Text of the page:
Probing force can influence probing measurement and has been studied widely. Force-controlled periodontal probes have been introduced to increase the reliability of probing measurements. Van der Velden et al3 used probing forces of 0.15 N, 0.25 N, 0.5 N, and 0.75 N and found a significant difference between PPD recordings with a low and a high probing force. As a result, they recommended a probing force of 0.75 N as optimal, with probes of 0.63 mm in diameter. Chamberlain et al6 indicated that higher probing forces are more reproducible. In their study, the probe tip extended to the most coronal connective-tissue attachment in health and disease, using a force of 0.75 N. Reproducibility is important, however, because increasing PPDs or attachment-level changes may be indicative of disease activity. Reproducibility of repeated measurements has been considered a good indicator of reliability.33,39
Osborn et al34 compared the intra- and interexaminer measurement error of the Florida pocket-depth probe, the Florida disk probe, and the conventional manual probe in subjects with moderate to severe periodontitis. At the site level, the mean intraexaminer standard deviations of differences in repeated relative attachment-level measurements using the Florida disk probe and the conventional probe ranged from 0.55 mm to 0.82 mm and 0.62 mm to 1.14 mm respectively. Intraexaminer standard deviations of differences in probing depth measurements using the Florida pocketdepth probe ranged from 0.6 mm to 0.93 mm (differences in relative attachment levels for the Florida pocket-depth probe was not reported). Hassel et al40 noted a substantial variation in probing force exerted by six clinicians who probed four surfaces of 30 teeth in five patients. Moreover, they found a poor correlation between PPD measured by the probe and the probe force applied. They concluded that probing forces had only a moderate influence on the depth of measurements and that the probing technique was the more critical factor in PPD measurement than the pressure applied to the probe. Hassel et al40 reported that probing technique was important if clinical evaluations were to be correlated to the condition in reality, and favored a slow, deliberate searching style of probing for each area of the pocket. They also reported that it was the pocket topography rather than the absolute PPD that was important. Furthermore, they stated that application of heavy force is contraindicated and does not lead to greater precision.
Sites of Measurement
Persson41 compared line-angle measurements with midproximal measurements in untreated sites and found that the mean PPD was 1 mm greater with midproximal measurements than with line-angle measurements. This finding implies that clinical and epidemiologic studies using lineangle measurements may underestimate PPD and, thus, the true level of disease. From one visit to another, it is difficult to duplicate precisely the insertion force and to reproduce exactly the site and angulation of probe insertion. PPD appears to influence the reproducibility of PPD measurements, and the general consensus is that measurements of shallow pockets are more reproducible than those of deep pockets.42 Kalkwarf and Kaldahl43 determined that the pressure-controlled technique produced significantly deeper clinical probing measurements on the direct facial and lingual aspects of teeth regardless of the stage of periodontal therapy that had been completed, and manual probing obtained deeper measurements on the distolingual aspects of teeth in the posterior regions, which had not received surgical therapy. Control of vertical force during probing may provide a more objective method of monitoring periodontal status during longitudinal trials. In shallow pockets (1 mm to 3 mm) the difference was smallest, and the discrepancy increased with increasing PPD regardless of sites, stage of therapy, or location in the mouth. As well as varying by PPD, examiner reproducibility for any given method also may vary among tooth types, tooth surfaces, and PPD.39 The higher degree of reproducibility for buccal surfaces probably is explained by better visibility and by facilitated reproducibility of probe placement within the shallower pockets on these surfaces. Furthermore, in this study, access, visibility, as well as cooperation during measurements, varied between patients. Figure 6 illustrates proper probe insertion technique, highlighting possible outcomes based on variations in the angle of insertion.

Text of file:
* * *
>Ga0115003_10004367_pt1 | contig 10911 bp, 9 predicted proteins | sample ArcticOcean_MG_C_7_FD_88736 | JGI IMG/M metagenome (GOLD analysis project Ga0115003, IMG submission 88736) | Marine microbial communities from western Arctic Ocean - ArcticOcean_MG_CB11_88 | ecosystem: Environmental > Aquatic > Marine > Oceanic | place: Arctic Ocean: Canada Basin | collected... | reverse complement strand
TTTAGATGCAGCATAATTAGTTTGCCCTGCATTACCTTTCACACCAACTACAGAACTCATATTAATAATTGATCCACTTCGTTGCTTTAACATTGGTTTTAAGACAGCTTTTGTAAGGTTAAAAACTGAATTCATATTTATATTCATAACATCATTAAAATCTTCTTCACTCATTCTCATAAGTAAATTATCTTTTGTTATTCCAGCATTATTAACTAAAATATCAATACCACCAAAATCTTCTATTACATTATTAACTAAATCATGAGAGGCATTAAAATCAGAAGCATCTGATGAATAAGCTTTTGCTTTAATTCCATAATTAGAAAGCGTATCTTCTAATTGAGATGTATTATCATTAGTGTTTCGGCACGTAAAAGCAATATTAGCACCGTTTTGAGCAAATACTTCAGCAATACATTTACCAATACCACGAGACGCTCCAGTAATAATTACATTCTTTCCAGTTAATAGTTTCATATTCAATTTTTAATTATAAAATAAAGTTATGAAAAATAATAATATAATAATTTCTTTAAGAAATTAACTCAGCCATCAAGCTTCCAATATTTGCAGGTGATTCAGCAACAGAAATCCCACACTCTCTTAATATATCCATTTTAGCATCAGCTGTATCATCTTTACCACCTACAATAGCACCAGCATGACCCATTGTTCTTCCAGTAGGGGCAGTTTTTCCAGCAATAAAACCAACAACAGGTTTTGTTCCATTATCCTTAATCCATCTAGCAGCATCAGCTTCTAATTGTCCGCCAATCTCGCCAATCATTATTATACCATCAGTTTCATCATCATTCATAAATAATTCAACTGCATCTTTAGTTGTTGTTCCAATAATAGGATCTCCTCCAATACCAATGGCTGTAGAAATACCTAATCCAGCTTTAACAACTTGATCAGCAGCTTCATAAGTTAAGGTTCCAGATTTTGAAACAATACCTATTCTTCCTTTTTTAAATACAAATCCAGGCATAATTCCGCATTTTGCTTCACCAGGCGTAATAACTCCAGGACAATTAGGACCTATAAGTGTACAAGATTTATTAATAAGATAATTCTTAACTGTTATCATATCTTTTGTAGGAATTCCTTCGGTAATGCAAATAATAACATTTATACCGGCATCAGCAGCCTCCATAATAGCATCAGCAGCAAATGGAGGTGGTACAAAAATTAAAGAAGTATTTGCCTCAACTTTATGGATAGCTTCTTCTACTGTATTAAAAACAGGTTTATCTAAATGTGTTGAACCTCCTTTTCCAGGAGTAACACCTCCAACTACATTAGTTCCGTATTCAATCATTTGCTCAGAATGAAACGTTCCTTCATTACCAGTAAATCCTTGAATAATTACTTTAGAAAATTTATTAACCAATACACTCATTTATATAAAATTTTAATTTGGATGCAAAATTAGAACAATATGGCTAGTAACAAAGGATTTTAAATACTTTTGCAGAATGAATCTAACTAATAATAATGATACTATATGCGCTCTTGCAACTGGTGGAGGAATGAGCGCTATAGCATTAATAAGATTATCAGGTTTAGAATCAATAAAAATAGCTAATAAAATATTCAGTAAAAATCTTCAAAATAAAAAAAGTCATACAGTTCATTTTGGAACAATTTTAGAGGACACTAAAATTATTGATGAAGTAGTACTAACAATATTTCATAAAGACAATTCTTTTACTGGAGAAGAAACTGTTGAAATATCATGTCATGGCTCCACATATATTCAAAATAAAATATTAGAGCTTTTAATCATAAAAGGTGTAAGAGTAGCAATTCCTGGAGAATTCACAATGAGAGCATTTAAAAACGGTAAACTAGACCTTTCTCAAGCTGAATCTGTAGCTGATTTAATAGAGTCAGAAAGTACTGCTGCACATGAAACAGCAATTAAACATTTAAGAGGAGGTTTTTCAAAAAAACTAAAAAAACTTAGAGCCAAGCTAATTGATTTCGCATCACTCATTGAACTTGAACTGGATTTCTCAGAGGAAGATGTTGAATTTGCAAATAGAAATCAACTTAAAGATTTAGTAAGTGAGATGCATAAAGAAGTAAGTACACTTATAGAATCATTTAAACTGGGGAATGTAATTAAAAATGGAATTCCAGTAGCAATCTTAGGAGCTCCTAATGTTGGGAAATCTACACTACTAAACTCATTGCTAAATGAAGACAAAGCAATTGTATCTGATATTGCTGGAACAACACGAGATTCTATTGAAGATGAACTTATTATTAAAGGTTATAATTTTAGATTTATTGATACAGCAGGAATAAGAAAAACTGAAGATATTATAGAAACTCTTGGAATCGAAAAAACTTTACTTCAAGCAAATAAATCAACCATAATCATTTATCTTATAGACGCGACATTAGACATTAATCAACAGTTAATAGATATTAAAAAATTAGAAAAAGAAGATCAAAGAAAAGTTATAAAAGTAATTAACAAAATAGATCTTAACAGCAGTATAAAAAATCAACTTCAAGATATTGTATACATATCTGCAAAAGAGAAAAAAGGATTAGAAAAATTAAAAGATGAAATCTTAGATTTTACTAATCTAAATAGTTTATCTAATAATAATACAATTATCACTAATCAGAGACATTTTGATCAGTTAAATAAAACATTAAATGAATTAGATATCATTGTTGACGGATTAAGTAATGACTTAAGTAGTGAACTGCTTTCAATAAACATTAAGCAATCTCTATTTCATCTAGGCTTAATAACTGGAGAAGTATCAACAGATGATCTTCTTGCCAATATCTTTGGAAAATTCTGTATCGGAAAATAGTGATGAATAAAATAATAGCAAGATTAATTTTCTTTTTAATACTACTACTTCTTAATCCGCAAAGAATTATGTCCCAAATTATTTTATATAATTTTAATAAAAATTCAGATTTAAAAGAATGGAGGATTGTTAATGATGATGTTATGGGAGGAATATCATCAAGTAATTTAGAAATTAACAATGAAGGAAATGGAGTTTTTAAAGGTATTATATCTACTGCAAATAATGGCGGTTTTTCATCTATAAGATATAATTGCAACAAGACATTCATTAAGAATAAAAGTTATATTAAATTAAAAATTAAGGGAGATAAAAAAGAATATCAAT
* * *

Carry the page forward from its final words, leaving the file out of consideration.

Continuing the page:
For more than a century, the periodontal probe has played an integral part in the periodontal examination and the detection of periodontal diseases. Its use not only enables treatment to be planned appropriately, but also facilitates longitudinal monitoring so that the response to treatment may be assessed and sites of possible disease progression identified. Yet, periodontal probing is an imprecise technique with several potential sources of error.44-46 This review has described the effect of a number of these variables on PPD measurement. Because of the different factors and technical challenges affecting the PPD measurements, it is generally expected that the consecutive readings of PPD at a given site may vary by up to 1 mm as a function of the limited sensitivity of this system of measurement.9,42 Despite these problems and challenges, properly used periodontal probes provide critically important information regarding the periodontal status of patients. Measurements obtained with periodontal probes are the best way to assess damage caused by periodontal infections and are essential for longitudinally monitoring the response to treatment.
The authors thank Dr. E. B. Hancock and Dr. S. B. Blanchard, Indiana University School of Dentistry, for their support and feedback. The authors also thank Dr. Sarah Fitzpatrick, University of Florida, for her assistance with the Florida Probe images.
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About the Authors
Saba Khan, DDS, MSD, Clinical Assistant Professor, Department of Periodontology, University of Illinois, College of Dentistry, Chicago, Illinois
Leyvee Lynn Cabanilla, DDS, MSD, Assistant Professor, Department of Periodontology and Dental Hygiene, University of Detroit Mercy School of Dentistry, Detroit, Michigan